Steve Baur
Former Editor, Modified Mustangs & Fords
November 13, 2002

This year, Muscle Mustangs & Fast Fords magazine is really pumping out the shootouts. In addition to bringing our readers event coverage from Fun Ford Weekends and NMRA meets, we've been busy assembling various groups of automobile enthusiasts and letting them duke it out on the 1320, all for your enjoyment.

Now that you've witnessed the Turbo 4 Terrors, we've summoned some of the baddest V6 Mustangs and let them swing it out at Englishtown's Raceway Park. In this business, we're accustomed to seeing enough V8 Mustangs to warrant the use of algebraic equations, but what many people don't realize is that V6 Mustangs represent two-thirds of the total amount of ponies on the road.

Add to that a lower initial cost and decreased insurance rates and one can understand why they are so popular. Back in our May 2000 issue, we tested a V6/5-speed model and came away with a string of low 15-second runs in addition to a 14.9 pass, so stock power output is definitely respectable.

For our shootout, we gathered seven Mustangs that we thought showcased what is possible with these cars. From natural aspiration to supercharging to nitrous injection, we had a good variety of engine combinations and a good variety of performance figures to go along with them. Throughout the day, we let these guys make as many runs as they could. Once the smoke cleared, we tallied up the best six runs of each competitor and took to the typewriter.

In researching this genre of the automotive hobby, we came across some great Internet resources where V6 enthusiasts can get their fill of the American 6-bangers. We found most of our participants inhabiting V6Power.net, which is an extensive site with tech articles, message boards and of course, individual automobiles. Corral.net and Stangnet.com also have V6-dedicated message boards, thus opening many avenues through which the V6 Mustang owner can obtain information about his or her pony. From the little bit of investigating we did, here is some background on the 3.8-liter Mustang.

The 3.8-liter engine was originally offered in the Fox Mustang from 1983-1986, and was rated at 120 horsepower. After 1986, the 6-gun was sidelined in favor of the 2.3-liter 4-cylinder motor until 1994, when it was shoehorned between the fenders of the SN95 chassis. The heavier car benefited from this powerplant, which offered more torque than the 2.3.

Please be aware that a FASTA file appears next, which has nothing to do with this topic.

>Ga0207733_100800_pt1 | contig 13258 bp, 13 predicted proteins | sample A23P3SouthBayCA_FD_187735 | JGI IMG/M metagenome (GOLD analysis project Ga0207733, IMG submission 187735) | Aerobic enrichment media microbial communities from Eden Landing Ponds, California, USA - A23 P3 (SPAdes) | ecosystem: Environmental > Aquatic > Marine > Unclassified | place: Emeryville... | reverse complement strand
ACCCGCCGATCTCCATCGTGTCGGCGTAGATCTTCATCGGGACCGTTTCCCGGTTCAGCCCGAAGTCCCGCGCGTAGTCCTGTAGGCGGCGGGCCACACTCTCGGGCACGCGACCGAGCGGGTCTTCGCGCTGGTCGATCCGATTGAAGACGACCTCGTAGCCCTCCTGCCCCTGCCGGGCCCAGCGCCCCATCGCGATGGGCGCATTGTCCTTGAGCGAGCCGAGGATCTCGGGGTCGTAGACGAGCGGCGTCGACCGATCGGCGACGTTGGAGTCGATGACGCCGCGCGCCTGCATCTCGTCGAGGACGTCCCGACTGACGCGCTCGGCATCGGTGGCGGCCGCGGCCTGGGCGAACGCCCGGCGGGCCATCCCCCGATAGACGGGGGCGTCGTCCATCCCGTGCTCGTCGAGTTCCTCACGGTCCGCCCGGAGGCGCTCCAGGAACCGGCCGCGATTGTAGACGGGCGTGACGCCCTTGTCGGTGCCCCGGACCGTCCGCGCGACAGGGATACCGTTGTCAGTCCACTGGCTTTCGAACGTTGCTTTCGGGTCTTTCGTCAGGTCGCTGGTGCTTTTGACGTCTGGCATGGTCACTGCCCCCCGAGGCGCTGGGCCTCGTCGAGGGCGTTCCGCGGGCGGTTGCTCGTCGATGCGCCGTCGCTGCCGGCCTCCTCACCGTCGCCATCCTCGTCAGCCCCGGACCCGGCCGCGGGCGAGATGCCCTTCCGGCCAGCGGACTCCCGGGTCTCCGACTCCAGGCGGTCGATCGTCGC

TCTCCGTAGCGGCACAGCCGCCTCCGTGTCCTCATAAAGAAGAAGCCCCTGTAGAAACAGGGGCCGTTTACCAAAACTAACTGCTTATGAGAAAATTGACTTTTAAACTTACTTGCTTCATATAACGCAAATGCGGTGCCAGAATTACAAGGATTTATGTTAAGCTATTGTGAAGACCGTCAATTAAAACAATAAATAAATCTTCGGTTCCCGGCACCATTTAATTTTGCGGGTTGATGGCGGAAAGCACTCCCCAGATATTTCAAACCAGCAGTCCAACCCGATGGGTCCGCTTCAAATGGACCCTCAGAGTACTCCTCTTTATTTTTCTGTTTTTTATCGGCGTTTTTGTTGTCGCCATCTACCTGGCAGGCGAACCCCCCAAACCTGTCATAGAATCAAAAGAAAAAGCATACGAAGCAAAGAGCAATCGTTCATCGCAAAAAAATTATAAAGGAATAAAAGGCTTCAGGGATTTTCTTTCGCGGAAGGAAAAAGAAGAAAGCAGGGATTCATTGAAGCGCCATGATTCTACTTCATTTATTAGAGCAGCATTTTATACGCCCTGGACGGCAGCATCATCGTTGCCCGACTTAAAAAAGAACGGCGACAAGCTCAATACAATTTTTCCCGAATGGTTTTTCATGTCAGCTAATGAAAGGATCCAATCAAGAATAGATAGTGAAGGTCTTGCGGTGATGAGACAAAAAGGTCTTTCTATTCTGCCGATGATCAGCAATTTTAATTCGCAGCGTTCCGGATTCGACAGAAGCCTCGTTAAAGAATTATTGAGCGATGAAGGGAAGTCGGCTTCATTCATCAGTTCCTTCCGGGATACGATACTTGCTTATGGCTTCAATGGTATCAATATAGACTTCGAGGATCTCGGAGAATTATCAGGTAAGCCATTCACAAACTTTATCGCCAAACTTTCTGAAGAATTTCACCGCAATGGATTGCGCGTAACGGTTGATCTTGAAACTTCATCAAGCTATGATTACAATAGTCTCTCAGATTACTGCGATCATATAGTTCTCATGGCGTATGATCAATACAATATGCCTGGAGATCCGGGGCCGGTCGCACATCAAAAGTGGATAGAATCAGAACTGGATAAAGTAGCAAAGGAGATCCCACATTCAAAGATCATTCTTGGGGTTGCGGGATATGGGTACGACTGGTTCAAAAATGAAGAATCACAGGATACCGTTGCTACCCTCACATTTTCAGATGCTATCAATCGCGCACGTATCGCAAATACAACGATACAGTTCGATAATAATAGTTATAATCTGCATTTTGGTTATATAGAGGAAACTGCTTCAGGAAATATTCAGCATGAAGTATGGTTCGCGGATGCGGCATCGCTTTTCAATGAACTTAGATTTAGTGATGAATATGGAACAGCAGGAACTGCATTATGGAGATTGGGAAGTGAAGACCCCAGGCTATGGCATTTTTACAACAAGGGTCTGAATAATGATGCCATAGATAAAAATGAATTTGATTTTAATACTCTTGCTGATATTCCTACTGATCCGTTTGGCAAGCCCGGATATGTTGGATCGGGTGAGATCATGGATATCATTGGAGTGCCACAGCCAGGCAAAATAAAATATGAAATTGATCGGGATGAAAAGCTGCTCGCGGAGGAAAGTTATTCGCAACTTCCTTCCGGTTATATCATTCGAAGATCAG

For 94-95 horses, the V6 was rated at 145 horsepower and 215 lbs.-ft. of torque. 1996 saw the motor's output increase by 5 horsepower, while torque remained the same, albeit at a slightly higher rpm range.

In 1999, Ford went to a split-port induction, which bumped power output upwards to 190 horsepower and 220 lbs.-ft. of torque. And for 2001, Ford added intake manifold runner control plates to gain 3 more horsepower but more importantly, a stout 25 lbs.-ft. of torque. In addition to these respectable power figures, the aftermarket has stepped up with supercharger and nitrous oxide kits, as well as exhaust components from the headers back. Some companies carry V8 take-off components, so that the V6 owner can upgrade to heavier-duty parts as his/her budget permits.

Bearing all of these facts in mind, MM&FF felt the need to bring out some of the finest and most interesting V6 cars for you to check out. Our invitations stretched as far as Livonia, Mich., home of Pete Campbell and his 2001 4.2-liter Mustang.

Yes we said 4.2-liter. As it turns out, Pete pirated the larger V6 engine from an F-150 and with some parts from the 3.8, was able to drop it in his Mustang without much drama. Add to that a Powerdyne supercharger and one can imagine that it might be quick. We witnessed Pete lay down a 12.64-second run at Cecil County Raceway in Maryland and knew that this was one car we needed to get for our event. Pete also happened to be the first one to contact us after we put out the call in Horse's Mouth several months ago, and had it not been for an evil gust of wind that flipped his hood into his car's windshield, we might have been able to bring you some more of his super-quick times.